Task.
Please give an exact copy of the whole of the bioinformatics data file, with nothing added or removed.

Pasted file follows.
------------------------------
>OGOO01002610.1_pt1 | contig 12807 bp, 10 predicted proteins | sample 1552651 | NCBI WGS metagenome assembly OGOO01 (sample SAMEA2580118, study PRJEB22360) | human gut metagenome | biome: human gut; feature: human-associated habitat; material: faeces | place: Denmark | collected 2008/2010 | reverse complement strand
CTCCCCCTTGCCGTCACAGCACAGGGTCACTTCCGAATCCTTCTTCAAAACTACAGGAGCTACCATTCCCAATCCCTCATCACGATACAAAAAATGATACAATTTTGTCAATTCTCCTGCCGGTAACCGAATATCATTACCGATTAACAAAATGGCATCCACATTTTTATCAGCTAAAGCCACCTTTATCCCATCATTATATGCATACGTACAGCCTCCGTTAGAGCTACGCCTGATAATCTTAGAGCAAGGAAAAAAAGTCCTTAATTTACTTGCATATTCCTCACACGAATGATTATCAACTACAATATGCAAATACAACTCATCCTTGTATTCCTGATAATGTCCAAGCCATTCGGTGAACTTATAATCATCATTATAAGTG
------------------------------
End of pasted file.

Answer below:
>OGOO01002610.1_pt1 | contig 12807 bp, 10 predicted proteins | sample 1552651 | NCBI WGS metagenome assembly OGOO01 (sample SAMEA2580118, study PRJEB22360) | human gut metagenome | biome: human gut; feature: human-associated habitat; material: faeces | place: Denmark | collected 2008/2010 | reverse complement strand
CTCCCCCTTGCCGTCACAGCACAGGGTCACTTCCGAATCCTTCTTCAAAACTACAGGAGCTACCATTCCCAATCCCTCATCACGATACAAAAAATGATACAATTTTGTCAATTCTCCTGCCGGTAACCGAATATCATTACCGATTAACAAAATGGCATCCACATTTTTATCAGCTAAAGCCACCTTTATCCCATCATTATATGCATACGTACAGCCTCCGTTAGAGCTACGCCTGATAATCTTAGAGCAAGGAAAAAAAGTCCTTAATTTACTTGCATATTCCTCACACGAATGATTATCAACTACAATATGCAAATACAACTCATCCTTGTATTCCTGATAATGTCCAAGCCATTCGGTGAACTTATAATCATCATTATAAGTG